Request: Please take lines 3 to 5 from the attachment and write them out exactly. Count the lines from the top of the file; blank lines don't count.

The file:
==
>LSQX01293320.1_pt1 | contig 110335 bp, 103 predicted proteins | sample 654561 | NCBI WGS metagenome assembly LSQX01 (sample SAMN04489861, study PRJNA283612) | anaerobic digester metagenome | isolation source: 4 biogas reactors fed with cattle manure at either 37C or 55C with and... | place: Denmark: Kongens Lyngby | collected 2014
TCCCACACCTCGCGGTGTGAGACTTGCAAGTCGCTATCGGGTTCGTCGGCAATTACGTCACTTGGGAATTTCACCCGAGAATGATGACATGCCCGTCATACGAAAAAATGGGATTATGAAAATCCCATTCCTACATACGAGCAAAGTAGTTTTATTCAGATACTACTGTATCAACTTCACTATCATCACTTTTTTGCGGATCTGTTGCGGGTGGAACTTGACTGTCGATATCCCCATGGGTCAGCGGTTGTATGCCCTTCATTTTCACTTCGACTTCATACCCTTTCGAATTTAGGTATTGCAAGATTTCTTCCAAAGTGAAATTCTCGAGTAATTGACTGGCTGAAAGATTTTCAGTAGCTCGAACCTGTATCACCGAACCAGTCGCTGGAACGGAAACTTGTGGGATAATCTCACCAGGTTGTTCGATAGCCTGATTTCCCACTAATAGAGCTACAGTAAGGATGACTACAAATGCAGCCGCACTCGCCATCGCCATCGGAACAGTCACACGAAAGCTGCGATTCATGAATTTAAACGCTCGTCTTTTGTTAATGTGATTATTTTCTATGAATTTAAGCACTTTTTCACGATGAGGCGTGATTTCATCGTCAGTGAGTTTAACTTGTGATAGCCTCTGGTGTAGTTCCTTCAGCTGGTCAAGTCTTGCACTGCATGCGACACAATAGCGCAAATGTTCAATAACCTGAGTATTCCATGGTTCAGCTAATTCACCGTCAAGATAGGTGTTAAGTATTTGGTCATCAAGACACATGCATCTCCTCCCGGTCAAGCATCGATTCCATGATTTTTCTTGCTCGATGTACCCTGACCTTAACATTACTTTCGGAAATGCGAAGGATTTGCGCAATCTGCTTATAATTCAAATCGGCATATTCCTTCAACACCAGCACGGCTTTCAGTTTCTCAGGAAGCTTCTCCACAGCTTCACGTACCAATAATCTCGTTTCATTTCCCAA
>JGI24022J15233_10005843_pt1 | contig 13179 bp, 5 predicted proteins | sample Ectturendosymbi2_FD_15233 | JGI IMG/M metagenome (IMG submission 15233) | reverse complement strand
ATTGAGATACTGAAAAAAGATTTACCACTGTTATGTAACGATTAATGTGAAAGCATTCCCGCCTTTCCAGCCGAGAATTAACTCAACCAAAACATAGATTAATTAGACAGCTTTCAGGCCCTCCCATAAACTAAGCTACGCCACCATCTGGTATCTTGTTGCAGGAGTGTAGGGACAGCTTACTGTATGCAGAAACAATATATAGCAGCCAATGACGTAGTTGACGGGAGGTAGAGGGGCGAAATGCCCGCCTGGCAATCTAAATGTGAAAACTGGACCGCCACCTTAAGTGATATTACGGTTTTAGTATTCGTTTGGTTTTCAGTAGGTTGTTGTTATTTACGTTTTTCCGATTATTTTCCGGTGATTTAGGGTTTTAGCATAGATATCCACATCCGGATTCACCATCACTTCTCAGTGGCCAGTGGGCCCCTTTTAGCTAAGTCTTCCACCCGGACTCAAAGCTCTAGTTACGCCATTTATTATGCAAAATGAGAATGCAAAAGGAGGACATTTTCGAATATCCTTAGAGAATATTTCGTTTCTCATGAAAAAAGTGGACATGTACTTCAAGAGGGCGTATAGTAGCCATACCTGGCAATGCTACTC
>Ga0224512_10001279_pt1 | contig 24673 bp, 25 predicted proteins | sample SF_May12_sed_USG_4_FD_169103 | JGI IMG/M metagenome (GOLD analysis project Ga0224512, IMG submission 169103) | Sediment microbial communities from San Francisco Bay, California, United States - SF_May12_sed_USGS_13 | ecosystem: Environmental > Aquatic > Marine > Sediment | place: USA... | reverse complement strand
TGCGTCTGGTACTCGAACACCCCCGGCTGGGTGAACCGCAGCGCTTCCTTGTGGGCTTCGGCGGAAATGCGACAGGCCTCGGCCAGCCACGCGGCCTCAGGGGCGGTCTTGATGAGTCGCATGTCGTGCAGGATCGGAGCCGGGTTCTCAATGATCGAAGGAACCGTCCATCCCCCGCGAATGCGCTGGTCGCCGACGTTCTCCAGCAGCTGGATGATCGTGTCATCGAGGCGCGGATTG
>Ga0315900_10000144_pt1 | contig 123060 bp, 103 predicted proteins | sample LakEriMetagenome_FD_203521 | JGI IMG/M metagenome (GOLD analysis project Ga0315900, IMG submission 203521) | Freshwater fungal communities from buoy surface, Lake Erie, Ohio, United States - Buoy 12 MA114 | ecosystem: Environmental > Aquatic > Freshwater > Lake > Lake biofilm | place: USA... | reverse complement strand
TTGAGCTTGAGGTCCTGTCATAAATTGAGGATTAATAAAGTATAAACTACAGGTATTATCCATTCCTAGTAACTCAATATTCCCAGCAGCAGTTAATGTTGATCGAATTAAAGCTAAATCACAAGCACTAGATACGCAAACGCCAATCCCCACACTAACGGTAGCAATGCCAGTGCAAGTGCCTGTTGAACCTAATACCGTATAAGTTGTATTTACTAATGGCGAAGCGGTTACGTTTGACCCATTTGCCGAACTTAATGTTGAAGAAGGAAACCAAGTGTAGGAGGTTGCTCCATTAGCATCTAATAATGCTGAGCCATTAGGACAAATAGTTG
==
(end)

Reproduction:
>JGI24022J15233_10005843_pt1 | contig 13179 bp, 5 predicted proteins | sample Ectturendosymbi2_FD_15233 | JGI IMG/M metagenome (IMG submission 15233) | reverse complement strand
ATTGAGATACTGAAAAAAGATTTACCACTGTTATGTAACGATTAATGTGAAAGCATTCCCGCCTTTCCAGCCGAGAATTAACTCAACCAAAACATAGATTAATTAGACAGCTTTCAGGCCCTCCCATAAACTAAGCTACGCCACCATCTGGTATCTTGTTGCAGGAGTGTAGGGACAGCTTACTGTATGCAGAAACAATATATAGCAGCCAATGACGTAGTTGACGGGAGGTAGAGGGGCGAAATGCCCGCCTGGCAATCTAAATGTGAAAACTGGACCGCCACCTTAAGTGATATTACGGTTTTAGTATTCGTTTGGTTTTCAGTAGGTTGTTGTTATTTACGTTTTTCCGATTATTTTCCGGTGATTTAGGGTTTTAGCATAGATATCCACATCCGGATTCACCATCACTTCTCAGTGGCCAGTGGGCCCCTTTTAGCTAAGTCTTCCACCCGGACTCAAAGCTCTAGTTACGCCATTTATTATGCAAAATGAGAATGCAAAAGGAGGACATTTTCGAATATCCTTAGAGAATATTTCGTTTCTCATGAAAAAAGTGGACATGTACTTCAAGAGGGCGTATAGTAGCCATACCTGGCAATGCTACTC
>Ga0224512_10001279_pt1 | contig 24673 bp, 25 predicted proteins | sample SF_May12_sed_USG_4_FD_169103 | JGI IMG/M metagenome (GOLD analysis project Ga0224512, IMG submission 169103) | Sediment microbial communities from San Francisco Bay, California, United States - SF_May12_sed_USGS_13 | ecosystem: Environmental > Aquatic > Marine > Sediment | place: USA... | reverse complement strand